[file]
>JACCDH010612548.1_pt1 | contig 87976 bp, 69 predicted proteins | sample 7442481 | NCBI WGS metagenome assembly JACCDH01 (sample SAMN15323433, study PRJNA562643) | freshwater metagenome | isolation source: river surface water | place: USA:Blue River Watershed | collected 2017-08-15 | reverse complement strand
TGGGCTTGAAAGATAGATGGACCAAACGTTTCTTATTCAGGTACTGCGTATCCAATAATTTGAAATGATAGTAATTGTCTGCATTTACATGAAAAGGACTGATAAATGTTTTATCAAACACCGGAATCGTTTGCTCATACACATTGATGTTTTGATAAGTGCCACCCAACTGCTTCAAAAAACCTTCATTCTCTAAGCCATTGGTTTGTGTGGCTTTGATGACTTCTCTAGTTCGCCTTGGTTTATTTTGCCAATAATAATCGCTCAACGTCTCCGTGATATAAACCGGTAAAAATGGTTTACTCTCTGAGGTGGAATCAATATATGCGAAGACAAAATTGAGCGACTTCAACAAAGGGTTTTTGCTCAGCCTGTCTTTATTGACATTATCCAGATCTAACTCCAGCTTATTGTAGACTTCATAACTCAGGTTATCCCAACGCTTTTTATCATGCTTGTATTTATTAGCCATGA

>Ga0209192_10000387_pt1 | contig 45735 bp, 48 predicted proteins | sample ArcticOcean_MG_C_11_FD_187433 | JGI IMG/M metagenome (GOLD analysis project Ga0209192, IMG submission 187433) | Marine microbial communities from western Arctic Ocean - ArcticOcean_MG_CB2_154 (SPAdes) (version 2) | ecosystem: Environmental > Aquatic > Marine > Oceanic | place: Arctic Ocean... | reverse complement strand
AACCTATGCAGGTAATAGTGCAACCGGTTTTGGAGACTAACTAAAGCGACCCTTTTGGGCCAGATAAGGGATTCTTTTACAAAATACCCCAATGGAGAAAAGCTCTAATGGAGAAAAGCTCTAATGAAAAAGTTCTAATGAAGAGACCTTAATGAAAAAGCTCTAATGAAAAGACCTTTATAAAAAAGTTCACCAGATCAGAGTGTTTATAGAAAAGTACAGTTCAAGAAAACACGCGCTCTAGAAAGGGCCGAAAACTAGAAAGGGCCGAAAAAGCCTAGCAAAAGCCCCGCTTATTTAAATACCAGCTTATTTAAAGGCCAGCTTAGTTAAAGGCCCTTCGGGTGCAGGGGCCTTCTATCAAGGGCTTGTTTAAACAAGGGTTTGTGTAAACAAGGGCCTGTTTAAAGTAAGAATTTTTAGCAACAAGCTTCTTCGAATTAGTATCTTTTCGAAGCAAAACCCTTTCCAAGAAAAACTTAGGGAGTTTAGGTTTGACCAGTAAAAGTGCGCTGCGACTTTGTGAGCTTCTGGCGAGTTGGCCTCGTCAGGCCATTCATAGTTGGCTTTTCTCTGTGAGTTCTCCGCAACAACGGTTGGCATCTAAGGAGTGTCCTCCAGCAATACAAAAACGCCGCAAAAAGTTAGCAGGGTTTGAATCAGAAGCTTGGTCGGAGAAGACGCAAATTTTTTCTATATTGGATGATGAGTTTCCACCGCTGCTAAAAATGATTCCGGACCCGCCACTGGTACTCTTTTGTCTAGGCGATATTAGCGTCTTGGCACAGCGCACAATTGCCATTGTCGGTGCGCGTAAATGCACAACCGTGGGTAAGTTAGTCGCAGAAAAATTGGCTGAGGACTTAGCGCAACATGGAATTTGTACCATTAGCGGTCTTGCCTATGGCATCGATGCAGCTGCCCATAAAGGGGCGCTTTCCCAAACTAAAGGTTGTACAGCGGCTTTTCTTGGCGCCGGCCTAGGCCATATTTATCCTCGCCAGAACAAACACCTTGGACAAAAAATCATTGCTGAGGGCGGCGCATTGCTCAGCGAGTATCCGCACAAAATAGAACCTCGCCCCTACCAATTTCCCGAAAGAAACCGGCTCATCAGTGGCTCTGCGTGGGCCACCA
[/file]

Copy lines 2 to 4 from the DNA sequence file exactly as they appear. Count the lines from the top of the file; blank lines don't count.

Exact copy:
TGGGCTTGAAAGATAGATGGACCAAACGTTTCTTATTCAGGTACTGCGTATCCAATAATTTGAAATGATAGTAATTGTCTGCATTTACATGAAAAGGACTGATAAATGTTTTATCAAACACCGGAATCGTTTGCTCATACACATTGATGTTTTGATAAGTGCCACCCAACTGCTTCAAAAAACCTTCATTCTCTAAGCCATTGGTTTGTGTGGCTTTGATGACTTCTCTAGTTCGCCTTGGTTTATTTTGCCAATAATAATCGCTCAACGTCTCCGTGATATAAACCGGTAAAAATGGTTTACTCTCTGAGGTGGAATCAATATATGCGAAGACAAAATTGAGCGACTTCAACAAAGGGTTTTTGCTCAGCCTGTCTTTATTGACATTATCCAGATCTAACTCCAGCTTATTGTAGACTTCATAACTCAGGTTATCCCAACGCTTTTTATCATGCTTGTATTTATTAGCCATGA

>Ga0209192_10000387_pt1 | contig 45735 bp, 48 predicted proteins | sample ArcticOcean_MG_C_11_FD_187433 | JGI IMG/M metagenome (GOLD analysis project Ga0209192, IMG submission 187433) | Marine microbial communities from western Arctic Ocean - ArcticOcean_MG_CB2_154 (SPAdes) (version 2) | ecosystem: Environmental > Aquatic > Marine > Oceanic | place: Arctic Ocean... | reverse complement strand
AACCTATGCAGGTAATAGTGCAACCGGTTTTGGAGACTAACTAAAGCGACCCTTTTGGGCCAGATAAGGGATTCTTTTACAAAATACCCCAATGGAGAAAAGCTCTAATGGAGAAAAGCTCTAATGAAAAAGTTCTAATGAAGAGACCTTAATGAAAAAGCTCTAATGAAAAGACCTTTATAAAAAAGTTCACCAGATCAGAGTGTTTATAGAAAAGTACAGTTCAAGAAAACACGCGCTCTAGAAAGGGCCGAAAACTAGAAAGGGCCGAAAAAGCCTAGCAAAAGCCCCGCTTATTTAAATACCAGCTTATTTAAAGGCCAGCTTAGTTAAAGGCCCTTCGGGTGCAGGGGCCTTCTATCAAGGGCTTGTTTAAACAAGGGTTTGTGTAAACAAGGGCCTGTTTAAAGTAAGAATTTTTAGCAACAAGCTTCTTCGAATTAGTATCTTTTCGAAGCAAAACCCTTTCCAAGAAAAACTTAGGGAGTTTAGGTTTGACCAGTAAAAGTGCGCTGCGACTTTGTGAGCTTCTGGCGAGTTGGCCTCGTCAGGCCATTCATAGTTGGCTTTTCTCTGTGAGTTCTCCGCAACAACGGTTGGCATCTAAGGAGTGTCCTCCAGCAATACAAAAACGCCGCAAAAAGTTAGCAGGGTTTGAATCAGAAGCTTGGTCGGAGAAGACGCAAATTTTTTCTATATTGGATGATGAGTTTCCACCGCTGCTAAAAATGATTCCGGACCCGCCACTGGTACTCTTTTGTCTAGGCGATATTAGCGTCTTGGCACAGCGCACAATTGCCATTGTCGGTGCGCGTAAATGCACAACCGTGGGTAAGTTAGTCGCAGAAAAATTGGCTGAGGACTTAGCGCAACATGGAATTTGTACCATTAGCGGTCTTGCCTATGGCATCGATGCAGCTGCCCATAAAGGGGCGCTTTCCCAAACTAAAGGTTGTACAGCGGCTTTTCTTGGCGCCGGCCTAGGCCATATTTATCCTCGCCAGAACAAACACCTTGGACAAAAAATCATTGCTGAGGGCGGCGCATTGCTCAGCGAGTATCCGCACAAAATAGAACCTCGCCCCTACCAATTTCCCGAAAGAAACCGGCTCATCAGTGGCTCTGCGTGGGCCACCA